The novel describes Saki and her friends growing up while depicting the beauty of the world, providing a successful reading experience. Although some of the diverse creatures there are identical to ones existing today, most are completely different from those we are familiar with. Some were gengineered, and others are the products of long evolutionary sequences, but the detailed descriptions of these creatures native to the new world capture the reader's imagination. Most of the creatures have been given proper names in kanji characters, somewhat unusual in Japanese SF where katakana names have become the norm, effectively stimulating the imagination of Japanese readers.

The most impressive and important creature is, without any doubt, the bake-nezumi (バケネズミ), which literally means a monstrous rat. They are said to have evolved from rodents in their own way, gaining the intelligence to construct their own civilization, although it is primitive. Like ants, bake-nezumi form colonies built around queens with reproductive ability. They have their own language, culture and technology. The bake-nezumi look to the humans with psychokinesis, far more powerful and intelligent than they are, as gods, and in one sense they are almost the subjects of human masters.

One day Saki happens to fall into the hands of a colony of bake-nezumi and is almost killed. As they refuse to obey her commands, Saki has no choice but to fight, and in the course of her adventure is astonished at their intelligence, even though she had been taught they are not as intelligent as humans. The more Saki learns about how the world was made, the more it becomes apparent that the bake-nezumi are intimately related to it.

From a New World looks not only at Saki, other arresting characters and creatures in the world, but also probes the world itself. The surrounding world is as important in any consideration of the novel as the characters, and the author presents an incisive look at our own world through the eyes of a psychokinetic woman of the future.


Iso Mitsuo's Dennō-Coil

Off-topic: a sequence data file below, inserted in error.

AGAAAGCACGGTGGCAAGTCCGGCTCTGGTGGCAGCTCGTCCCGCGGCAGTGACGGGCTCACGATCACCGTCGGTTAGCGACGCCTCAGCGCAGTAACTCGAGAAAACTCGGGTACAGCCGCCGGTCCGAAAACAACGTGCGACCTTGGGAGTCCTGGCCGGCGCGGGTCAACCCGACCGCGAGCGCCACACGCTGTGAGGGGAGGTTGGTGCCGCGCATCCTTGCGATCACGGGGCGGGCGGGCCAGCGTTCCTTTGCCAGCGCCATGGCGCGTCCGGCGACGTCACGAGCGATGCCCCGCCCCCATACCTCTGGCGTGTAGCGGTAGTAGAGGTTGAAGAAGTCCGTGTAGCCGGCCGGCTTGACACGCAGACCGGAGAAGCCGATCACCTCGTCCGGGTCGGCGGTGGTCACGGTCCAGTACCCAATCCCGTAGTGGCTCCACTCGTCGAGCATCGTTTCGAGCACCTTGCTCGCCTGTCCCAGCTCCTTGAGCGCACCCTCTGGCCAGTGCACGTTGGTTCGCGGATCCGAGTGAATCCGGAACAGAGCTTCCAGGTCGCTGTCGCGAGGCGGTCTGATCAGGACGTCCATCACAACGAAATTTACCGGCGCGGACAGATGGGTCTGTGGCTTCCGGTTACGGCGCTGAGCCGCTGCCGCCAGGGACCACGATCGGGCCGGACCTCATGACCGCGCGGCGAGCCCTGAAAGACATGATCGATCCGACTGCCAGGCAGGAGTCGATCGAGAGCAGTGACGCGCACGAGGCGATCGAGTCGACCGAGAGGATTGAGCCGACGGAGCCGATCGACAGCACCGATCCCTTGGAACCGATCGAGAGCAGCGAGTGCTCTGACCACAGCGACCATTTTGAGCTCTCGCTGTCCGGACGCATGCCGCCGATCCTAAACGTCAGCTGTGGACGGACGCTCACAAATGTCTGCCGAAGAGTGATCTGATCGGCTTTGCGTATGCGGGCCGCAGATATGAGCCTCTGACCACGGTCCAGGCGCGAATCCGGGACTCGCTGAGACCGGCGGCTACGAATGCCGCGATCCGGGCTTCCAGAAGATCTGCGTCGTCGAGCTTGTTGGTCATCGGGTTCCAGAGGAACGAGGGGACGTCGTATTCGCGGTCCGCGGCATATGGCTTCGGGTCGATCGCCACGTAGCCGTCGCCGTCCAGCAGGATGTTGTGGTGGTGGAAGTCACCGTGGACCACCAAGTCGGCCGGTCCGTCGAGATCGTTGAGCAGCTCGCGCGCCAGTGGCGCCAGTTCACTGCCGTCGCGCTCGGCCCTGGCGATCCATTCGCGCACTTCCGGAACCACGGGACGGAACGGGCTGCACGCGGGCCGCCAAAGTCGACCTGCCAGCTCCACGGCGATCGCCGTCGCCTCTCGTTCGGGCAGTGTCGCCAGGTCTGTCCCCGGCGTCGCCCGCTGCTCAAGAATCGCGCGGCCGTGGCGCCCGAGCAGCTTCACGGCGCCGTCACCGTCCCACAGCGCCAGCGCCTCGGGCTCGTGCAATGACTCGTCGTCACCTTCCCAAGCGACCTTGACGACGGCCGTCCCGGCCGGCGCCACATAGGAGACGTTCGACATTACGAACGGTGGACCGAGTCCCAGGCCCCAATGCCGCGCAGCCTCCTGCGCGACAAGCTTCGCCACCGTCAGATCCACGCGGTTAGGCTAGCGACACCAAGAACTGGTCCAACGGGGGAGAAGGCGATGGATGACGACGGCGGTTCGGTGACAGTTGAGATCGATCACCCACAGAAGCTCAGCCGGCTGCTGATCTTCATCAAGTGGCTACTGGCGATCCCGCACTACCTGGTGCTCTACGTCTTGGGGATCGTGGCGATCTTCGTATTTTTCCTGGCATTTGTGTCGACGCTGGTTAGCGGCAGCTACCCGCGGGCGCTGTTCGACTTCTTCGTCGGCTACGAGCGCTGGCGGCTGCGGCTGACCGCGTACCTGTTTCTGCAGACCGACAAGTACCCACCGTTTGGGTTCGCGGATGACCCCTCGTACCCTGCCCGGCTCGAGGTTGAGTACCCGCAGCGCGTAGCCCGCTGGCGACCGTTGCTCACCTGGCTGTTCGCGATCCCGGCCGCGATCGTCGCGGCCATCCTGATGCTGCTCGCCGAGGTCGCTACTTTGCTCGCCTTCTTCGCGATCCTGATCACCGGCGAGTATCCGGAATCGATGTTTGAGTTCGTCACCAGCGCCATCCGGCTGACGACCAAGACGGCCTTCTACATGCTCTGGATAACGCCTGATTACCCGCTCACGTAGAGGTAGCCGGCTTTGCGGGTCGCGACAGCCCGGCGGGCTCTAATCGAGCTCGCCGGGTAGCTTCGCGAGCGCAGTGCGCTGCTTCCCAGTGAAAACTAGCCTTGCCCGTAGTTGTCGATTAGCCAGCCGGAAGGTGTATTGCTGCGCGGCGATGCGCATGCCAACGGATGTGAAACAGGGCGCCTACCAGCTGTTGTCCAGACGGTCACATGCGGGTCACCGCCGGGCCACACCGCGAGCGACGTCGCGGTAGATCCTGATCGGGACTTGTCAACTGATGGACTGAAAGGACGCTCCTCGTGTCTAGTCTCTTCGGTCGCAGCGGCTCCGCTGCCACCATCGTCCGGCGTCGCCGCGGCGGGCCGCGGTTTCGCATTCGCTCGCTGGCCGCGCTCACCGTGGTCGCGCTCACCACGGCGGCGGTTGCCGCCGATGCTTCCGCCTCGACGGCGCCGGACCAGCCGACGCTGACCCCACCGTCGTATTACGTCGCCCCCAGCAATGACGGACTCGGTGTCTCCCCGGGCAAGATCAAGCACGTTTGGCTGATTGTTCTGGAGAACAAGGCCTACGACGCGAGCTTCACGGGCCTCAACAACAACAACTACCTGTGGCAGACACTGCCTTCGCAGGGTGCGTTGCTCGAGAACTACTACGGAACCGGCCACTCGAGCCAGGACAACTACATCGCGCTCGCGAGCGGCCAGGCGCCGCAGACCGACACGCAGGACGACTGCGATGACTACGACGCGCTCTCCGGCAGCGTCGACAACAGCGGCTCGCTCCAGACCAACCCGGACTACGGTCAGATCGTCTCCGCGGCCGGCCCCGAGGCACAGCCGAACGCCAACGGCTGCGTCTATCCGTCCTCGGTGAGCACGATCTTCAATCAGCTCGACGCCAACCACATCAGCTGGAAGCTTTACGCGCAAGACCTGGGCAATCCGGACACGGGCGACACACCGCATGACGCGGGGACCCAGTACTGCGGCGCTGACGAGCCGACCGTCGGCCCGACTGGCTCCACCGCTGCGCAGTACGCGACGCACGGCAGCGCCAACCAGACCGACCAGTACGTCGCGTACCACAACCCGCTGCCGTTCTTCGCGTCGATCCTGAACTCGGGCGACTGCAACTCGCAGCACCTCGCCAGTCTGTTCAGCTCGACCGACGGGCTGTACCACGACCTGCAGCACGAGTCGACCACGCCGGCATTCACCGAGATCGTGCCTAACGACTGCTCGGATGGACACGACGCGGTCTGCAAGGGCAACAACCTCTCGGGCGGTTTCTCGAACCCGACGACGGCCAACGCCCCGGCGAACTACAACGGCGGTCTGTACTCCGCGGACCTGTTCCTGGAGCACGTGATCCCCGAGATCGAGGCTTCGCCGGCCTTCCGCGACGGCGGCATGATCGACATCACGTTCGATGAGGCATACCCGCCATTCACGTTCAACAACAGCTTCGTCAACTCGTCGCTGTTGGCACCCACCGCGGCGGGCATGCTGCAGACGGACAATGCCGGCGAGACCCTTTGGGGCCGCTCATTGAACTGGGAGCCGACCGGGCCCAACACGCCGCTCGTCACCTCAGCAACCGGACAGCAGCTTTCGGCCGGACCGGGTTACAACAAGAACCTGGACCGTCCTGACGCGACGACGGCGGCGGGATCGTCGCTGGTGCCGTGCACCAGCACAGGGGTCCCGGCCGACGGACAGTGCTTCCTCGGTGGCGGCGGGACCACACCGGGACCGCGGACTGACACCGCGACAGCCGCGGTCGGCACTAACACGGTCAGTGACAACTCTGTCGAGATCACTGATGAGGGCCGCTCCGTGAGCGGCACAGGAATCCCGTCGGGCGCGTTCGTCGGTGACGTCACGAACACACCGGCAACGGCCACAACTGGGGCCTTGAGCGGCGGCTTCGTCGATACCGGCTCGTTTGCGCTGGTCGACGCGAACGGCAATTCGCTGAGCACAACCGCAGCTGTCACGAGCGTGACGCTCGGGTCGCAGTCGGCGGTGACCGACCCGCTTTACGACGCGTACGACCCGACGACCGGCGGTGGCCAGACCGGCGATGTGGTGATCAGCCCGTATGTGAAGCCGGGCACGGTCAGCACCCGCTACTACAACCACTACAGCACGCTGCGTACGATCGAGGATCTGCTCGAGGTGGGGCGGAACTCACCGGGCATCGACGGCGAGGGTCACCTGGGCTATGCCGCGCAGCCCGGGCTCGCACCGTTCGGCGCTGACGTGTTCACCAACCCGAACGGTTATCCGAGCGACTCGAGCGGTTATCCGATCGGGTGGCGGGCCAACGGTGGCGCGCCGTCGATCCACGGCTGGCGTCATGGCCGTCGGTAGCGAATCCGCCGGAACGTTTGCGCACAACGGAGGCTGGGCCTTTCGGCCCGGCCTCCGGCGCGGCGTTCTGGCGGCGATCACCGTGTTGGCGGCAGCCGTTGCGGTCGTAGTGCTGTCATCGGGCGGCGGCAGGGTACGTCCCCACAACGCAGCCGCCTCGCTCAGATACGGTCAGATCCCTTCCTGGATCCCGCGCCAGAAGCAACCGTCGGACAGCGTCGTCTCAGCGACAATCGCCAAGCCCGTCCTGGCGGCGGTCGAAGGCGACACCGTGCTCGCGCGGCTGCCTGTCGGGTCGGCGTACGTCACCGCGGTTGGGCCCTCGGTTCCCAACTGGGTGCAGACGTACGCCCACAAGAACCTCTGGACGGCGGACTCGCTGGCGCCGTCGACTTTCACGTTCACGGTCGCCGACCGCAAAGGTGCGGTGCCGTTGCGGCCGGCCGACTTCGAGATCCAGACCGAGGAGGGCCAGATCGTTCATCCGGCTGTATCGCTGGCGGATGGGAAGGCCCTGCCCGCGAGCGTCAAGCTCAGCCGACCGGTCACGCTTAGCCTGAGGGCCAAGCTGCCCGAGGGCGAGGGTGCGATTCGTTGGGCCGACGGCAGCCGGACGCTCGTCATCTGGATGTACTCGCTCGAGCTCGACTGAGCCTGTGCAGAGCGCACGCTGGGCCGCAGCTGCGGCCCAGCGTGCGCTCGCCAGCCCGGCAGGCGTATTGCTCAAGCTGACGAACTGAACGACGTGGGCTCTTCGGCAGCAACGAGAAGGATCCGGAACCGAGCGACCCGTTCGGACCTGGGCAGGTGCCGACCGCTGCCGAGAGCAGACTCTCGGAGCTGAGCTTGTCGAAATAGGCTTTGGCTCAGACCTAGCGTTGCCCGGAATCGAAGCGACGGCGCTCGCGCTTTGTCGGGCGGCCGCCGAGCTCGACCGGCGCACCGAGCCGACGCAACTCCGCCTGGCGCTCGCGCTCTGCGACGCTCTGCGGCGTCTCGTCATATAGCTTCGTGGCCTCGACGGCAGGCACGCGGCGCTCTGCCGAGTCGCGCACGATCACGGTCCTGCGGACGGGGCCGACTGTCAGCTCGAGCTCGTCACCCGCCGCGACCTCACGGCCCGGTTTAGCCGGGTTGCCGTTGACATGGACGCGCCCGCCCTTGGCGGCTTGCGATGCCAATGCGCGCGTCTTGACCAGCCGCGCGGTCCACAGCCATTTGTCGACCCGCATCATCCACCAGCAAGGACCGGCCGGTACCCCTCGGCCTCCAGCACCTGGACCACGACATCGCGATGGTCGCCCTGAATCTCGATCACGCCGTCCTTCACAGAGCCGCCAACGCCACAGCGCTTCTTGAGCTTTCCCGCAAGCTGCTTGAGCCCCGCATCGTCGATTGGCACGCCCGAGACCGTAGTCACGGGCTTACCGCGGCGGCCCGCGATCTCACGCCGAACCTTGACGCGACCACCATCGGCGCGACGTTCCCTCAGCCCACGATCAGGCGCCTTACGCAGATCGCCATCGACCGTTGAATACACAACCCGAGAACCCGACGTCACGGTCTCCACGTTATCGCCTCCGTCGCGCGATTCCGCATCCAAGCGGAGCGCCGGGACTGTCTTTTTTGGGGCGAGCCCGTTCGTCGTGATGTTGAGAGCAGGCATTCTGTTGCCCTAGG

Iso Mitsuo's Dennō-Coil is an animated TV series broadcast from May 12 to December 1, 2007. While the word dennō (電脳) actually means 'electronic brain' or computer, in Japanese it has traditionally been used as a translation of 'cyber.' For example, cyberspace is usually translated as dennō kūkan (電脳空間; kūkan means space or volume). In this anime version of near-future Japan, cyber-technology is sophisticated and easily available, accessed through wearable 'cyber-eyeglasses' called dennō megane. Anime is the most appropriate medium to render such a cyberworld, because it can add the cyberspace description as a layer on top of the real world. Like putting on and taking off the eyeglasses, anime can easily switch from the real to the cyber world.

There are two main female protagonists: Okonogi Yūko, usually called Yasako, and Amasawa Yūko, usually called Isako (both heroines share the first name Yūko, although written with different characters; as often happens in real life, they have been given nicknames to avoid confusion). Yasako keeps Densuke, a cyber-pet, but the day she moves to Daikoku City Densuke encounters a cyber-virus and disappears.

Yasako begins to search for Densuke, fearing the worst, and discovers that Densuke is still extant but trapped. She is helpless, but is fortunately helped by a girl detective who operates in cyberspace. Yasako is invited to join the cyberspace detective group, and so she begins a new life in Daikoku starts. Isako is also a newcomer to Daikoku City, but unlike Yasako, she has come to expose the secrets of the cyber-world.

Cyberspace is populated by various dennō creatures, many of which resemble the yōkai, traditional Japanese ghosts and monsters. They are not always either good or bad, but they are unquestionably cute and simultaneously mysterious, drumming up audience interest.



Noda Masahiro (野田昌宏), winner of the special award, was one of the founding fathers of Japanese science fiction. Without his contribution Japanese science fiction would have been very different indeed, and far poorer. He was an active author, translator and essayist, with translations including a wide range of space operas such as Edmond Hamilton's Star Wolf trilogy, Neil R Jones' Professor Jameson, of course Captain Future, and A Bertram Chandler's Rim World and John Grimes series. Japanese science fiction fans will never forget him, and continue his work in building a bright future for Japanese science fiction.